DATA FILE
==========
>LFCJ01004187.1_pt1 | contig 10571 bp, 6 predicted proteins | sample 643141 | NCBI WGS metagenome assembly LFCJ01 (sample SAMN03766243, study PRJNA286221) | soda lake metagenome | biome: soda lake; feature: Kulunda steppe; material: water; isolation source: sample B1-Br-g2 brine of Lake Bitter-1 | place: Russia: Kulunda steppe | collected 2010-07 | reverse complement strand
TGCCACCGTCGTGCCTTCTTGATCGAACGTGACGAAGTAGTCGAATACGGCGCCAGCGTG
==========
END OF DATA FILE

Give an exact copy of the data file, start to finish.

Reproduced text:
>LFCJ01004187.1_pt1 | contig 10571 bp, 6 predicted proteins | sample 643141 | NCBI WGS metagenome assembly LFCJ01 (sample SAMN03766243, study PRJNA286221) | soda lake metagenome | biome: soda lake; feature: Kulunda steppe; material: water; isolation source: sample B1-Br-g2 brine of Lake Bitter-1 | place: Russia: Kulunda steppe | collected 2010-07 | reverse complement strand
TGCCACCGTCGTGCCTTCTTGATCGAACGTGACGAAGTAGTCGAATACGGCGCCAGCGTG